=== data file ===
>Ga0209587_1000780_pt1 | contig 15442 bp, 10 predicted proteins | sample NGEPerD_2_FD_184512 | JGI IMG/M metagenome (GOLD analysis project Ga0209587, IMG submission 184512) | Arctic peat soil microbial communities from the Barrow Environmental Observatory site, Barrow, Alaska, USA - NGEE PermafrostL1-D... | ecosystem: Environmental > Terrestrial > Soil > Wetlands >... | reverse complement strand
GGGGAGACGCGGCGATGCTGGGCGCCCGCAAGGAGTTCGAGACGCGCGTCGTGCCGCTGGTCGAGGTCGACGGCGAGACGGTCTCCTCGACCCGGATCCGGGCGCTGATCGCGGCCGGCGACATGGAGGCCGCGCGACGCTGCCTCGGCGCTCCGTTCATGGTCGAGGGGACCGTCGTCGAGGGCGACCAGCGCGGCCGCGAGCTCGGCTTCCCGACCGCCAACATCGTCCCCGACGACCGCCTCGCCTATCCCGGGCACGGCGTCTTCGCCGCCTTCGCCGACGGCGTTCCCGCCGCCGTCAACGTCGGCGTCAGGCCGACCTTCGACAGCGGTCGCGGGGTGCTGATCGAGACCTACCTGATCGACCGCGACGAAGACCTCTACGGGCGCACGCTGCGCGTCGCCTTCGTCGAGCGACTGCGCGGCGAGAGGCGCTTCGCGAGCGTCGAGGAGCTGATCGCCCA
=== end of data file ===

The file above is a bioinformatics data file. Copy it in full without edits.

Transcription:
>Ga0209587_1000780_pt1 | contig 15442 bp, 10 predicted proteins | sample NGEPerD_2_FD_184512 | JGI IMG/M metagenome (GOLD analysis project Ga0209587, IMG submission 184512) | Arctic peat soil microbial communities from the Barrow Environmental Observatory site, Barrow, Alaska, USA - NGEE PermafrostL1-D... | ecosystem: Environmental > Terrestrial > Soil > Wetlands >... | reverse complement strand
GGGGAGACGCGGCGATGCTGGGCGCCCGCAAGGAGTTCGAGACGCGCGTCGTGCCGCTGGTCGAGGTCGACGGCGAGACGGTCTCCTCGACCCGGATCCGGGCGCTGATCGCGGCCGGCGACATGGAGGCCGCGCGACGCTGCCTCGGCGCTCCGTTCATGGTCGAGGGGACCGTCGTCGAGGGCGACCAGCGCGGCCGCGAGCTCGGCTTCCCGACCGCCAACATCGTCCCCGACGACCGCCTCGCCTATCCCGGGCACGGCGTCTTCGCCGCCTTCGCCGACGGCGTTCCCGCCGCCGTCAACGTCGGCGTCAGGCCGACCTTCGACAGCGGTCGCGGGGTGCTGATCGAGACCTACCTGATCGACCGCGACGAAGACCTCTACGGGCGCACGCTGCGCGTCGCCTTCGTCGAGCGACTGCGCGGCGAGAGGCGCTTCGCGAGCGTCGAGGAGCTGATCGCCCA